Should Chuck Schumer be censured? Of course he should, in the sense that the rule of law, were it actually our cynosure, would cry out for it.
On Wednesday morning, the Democrats’ Senate minority leader stirred up the mob outside the Supreme Court, unabashedly threatening Justices Neil Gorsuch and Brett Kavanaugh: “I want to tell you, Gorsuch. I want to tell you, Kavanaugh. You have released the whirlwind and you will pay the price,” Schumer inveighed. “You won’t know what hit you if you go forward with these awful decisions.”
Inside, the justices were then hearing argument on what ought to be a straightforward abortion case (i.e., one in which the “right” invented in Roe v. Wade is not up for consideration). When called on his menacing remarks, rather than apologize, Schumer brazenly lied about what he had done. This morning, he was still lying — a tepid apology, offered under pressure while insisting that “in no way was I making a threat.”
In a rule-of-law society, that should rate censure. Case closed.
Except it’s not closed, because we are not a rule-of-law society. We just pretend to be. In a rule-of-law society, a mob would not gather on the steps of the courthouse in the first place.
Why is the mob out there?
Because nearly a half-century ago, the Supreme Court took on the mantle of super-legislature, weaving from whole cloth a right to terminate the lives of unborn children. In terms of constitutional interpretation and the judiciary’s place in our system, Roe was so indefensible that it took less than 20 years — the blink of a jurisprudential eye — for its farcical underpinnings to vanish. (In point of fact, Planned Parenthood v. Casey, not Roe, has been what passes for the law of abortion for almost 30 years.)
With Roe, the High Court decisively transformed itself into a political institution. The worst kind of political institution, in fact: One that pretends to be something quite different — an apolitical arbiter of what the law says, an oracle of justice shorn of passion. One that is politically unaccountable to the people whose lives it deeply affects — and affects not as a court deciding the private disputes of litigants, but as a ruler imposing national policy on a heretofore self-determining republic.
The mob is in front of the courthouse because we are inured to the unspoken reality that the Court is innately political. Political entities can be moved by mobs, such as the one that gleefully cheered Senator Schumer on.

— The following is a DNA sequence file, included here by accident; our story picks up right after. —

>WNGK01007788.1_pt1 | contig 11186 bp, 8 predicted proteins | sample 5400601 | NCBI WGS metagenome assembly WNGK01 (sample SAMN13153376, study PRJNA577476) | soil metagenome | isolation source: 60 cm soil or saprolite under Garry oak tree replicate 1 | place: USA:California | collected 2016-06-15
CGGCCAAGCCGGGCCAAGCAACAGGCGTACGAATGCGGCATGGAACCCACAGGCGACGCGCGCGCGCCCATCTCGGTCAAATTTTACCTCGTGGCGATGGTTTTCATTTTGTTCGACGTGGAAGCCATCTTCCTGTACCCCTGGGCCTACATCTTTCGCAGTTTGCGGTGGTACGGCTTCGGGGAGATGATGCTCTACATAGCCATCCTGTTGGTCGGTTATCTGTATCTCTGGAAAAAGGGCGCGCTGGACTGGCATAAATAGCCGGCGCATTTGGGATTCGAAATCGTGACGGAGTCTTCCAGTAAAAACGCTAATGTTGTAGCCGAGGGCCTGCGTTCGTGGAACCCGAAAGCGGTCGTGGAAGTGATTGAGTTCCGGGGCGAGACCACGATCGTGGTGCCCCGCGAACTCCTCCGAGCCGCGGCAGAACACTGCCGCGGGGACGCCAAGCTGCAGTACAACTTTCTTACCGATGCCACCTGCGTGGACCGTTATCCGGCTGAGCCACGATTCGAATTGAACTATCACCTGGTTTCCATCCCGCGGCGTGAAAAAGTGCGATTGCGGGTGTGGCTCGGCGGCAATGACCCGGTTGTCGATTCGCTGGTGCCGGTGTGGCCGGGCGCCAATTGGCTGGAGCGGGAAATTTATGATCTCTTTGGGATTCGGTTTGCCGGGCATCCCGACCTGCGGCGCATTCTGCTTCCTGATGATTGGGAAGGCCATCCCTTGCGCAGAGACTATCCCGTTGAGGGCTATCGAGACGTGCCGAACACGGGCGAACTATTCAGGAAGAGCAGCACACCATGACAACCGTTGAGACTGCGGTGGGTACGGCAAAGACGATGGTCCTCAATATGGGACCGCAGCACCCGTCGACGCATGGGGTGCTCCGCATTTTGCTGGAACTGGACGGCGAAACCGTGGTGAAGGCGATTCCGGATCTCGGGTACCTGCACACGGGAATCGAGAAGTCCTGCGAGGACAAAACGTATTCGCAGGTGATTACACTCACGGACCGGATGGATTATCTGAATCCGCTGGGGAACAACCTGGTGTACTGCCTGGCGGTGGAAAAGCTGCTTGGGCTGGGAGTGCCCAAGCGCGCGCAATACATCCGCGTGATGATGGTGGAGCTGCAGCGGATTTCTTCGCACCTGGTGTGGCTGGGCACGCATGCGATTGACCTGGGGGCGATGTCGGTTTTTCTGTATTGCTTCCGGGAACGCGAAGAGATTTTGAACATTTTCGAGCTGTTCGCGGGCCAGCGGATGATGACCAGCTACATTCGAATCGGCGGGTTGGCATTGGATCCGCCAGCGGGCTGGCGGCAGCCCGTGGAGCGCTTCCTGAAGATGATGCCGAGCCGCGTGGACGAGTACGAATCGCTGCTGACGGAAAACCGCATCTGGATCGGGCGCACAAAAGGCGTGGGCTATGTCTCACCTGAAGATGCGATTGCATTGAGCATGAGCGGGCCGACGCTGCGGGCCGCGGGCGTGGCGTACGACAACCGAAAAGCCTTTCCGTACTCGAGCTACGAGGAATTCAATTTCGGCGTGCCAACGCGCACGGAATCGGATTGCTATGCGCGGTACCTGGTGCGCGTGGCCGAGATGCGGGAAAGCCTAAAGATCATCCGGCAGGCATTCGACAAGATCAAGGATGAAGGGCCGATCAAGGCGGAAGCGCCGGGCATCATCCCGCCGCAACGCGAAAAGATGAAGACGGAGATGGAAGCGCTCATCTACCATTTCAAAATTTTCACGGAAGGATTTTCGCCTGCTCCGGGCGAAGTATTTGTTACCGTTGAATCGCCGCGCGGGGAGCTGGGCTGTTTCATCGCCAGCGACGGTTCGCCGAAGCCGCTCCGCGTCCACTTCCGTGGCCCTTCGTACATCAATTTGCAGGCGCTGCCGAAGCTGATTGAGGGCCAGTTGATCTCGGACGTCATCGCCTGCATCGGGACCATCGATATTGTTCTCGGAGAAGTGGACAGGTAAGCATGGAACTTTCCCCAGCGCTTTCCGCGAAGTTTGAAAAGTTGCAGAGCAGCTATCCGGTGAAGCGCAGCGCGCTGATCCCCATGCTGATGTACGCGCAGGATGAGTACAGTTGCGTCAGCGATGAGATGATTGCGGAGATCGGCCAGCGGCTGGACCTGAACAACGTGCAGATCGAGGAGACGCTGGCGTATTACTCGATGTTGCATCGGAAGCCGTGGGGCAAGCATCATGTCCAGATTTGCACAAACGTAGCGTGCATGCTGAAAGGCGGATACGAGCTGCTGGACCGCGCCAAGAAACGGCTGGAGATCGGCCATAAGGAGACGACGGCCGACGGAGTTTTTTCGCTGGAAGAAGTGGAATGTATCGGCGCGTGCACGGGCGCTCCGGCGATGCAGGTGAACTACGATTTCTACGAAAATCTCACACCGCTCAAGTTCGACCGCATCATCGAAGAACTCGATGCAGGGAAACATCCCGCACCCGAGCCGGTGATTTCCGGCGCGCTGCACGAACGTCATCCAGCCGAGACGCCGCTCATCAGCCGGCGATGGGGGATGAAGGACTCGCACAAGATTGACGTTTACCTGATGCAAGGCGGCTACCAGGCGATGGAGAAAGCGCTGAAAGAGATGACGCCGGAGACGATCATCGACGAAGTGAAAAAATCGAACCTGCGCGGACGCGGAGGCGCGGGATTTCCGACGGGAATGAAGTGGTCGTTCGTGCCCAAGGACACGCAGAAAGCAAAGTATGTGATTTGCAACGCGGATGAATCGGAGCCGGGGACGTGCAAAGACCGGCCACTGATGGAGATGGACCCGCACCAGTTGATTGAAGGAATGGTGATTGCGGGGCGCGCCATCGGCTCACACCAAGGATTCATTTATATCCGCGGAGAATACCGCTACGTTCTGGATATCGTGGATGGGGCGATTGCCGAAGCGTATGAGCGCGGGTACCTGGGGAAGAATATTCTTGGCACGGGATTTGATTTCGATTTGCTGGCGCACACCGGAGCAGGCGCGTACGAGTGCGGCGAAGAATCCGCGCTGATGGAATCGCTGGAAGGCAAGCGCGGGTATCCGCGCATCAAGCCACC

There is no mob outside a medical lab. When specimens are submitted, the techs do their tests, and the patients either have whatever condition is suspected or they don’t. No one, however, believes any longer that jurists work with such professional detachment and rigor. No one believes they check their political, ideological, and emotional baggage at the door, applying law to facts without fear or favor.
When President Obama nominated Judge Sonia Sotomayor to the Court, it was not for her legal acumen. The salient argument made in her favor, as if there were nothing remarkable about advocating such an attribute as a credential, was that she is a model of “empathy” — a “wise Latina” who would bring a “perspective” outside the ken of your average staid old white guy.
There is, of course, a very appropriate place in our system for a person of such gifts. Justice Sotomayor would make a superb congresswoman. That I wouldn’t agree with her about most things is beside the point. In a pluralistic society, the legislature is where we want our diverse interests effectively represented. That’s the place where majorities must be persuaded to empathize with other interests if we are to have domestic tranquility.
But that is not what a court is for.
A court is for telling us what the law is, as opposed to what the judges wish it were, or think it had better be if the mob is to be appeased. If a court does its job properly, and the people and their representatives do not like the result, they can try to change the law democratically. No one would blame the judges. They are supposed to be the messengers, not the lawgivers.
That is the system we were bequeathed. It is no longer the system we have.
The Court is a political institution. And Senator Schumer is simply conducting politics the way the Left does politics. It is what the Alinskyites call “direct action.” You pretend that you’re all about the rule of law — in fact, that you are the very embodiment of the rule of law — until the second the law does not go your way. Then you claim the system is rigged, corrupt, racist, and so on. Then you call in the mob.
The Left does what Senator Schumer did on Wednesday because it works.
Censure? Perish the thought. The demagogues are already telling us he’s just passionate about women’s health issues (the health of Justices Gorsuch and Kavanaugh is obviously not a concern). The Democrats will close ranks behind him — and use the publicity to raise money based on Schumer’s heroic activism in protecting “choice.” The left-leaning legacy media will look the other way — there’s no reason you need to know that the case at issue is not actually about the enduring legality of abortion, but rather about whether abortionists should have admitting privileges at local hospitals (which actually is a women’s health issue), and whether abortion providers — rather than women purportedly harmed by such a requirement — have standing to sue.
No, better for you to be told the lie that Gorsuch and Kavanaugh are scheming to consign women to back-alley quacks, and that Schumer had no choice but to call out the pitchforks. When you’re pressuring a political institution, a little extortion can go a long way.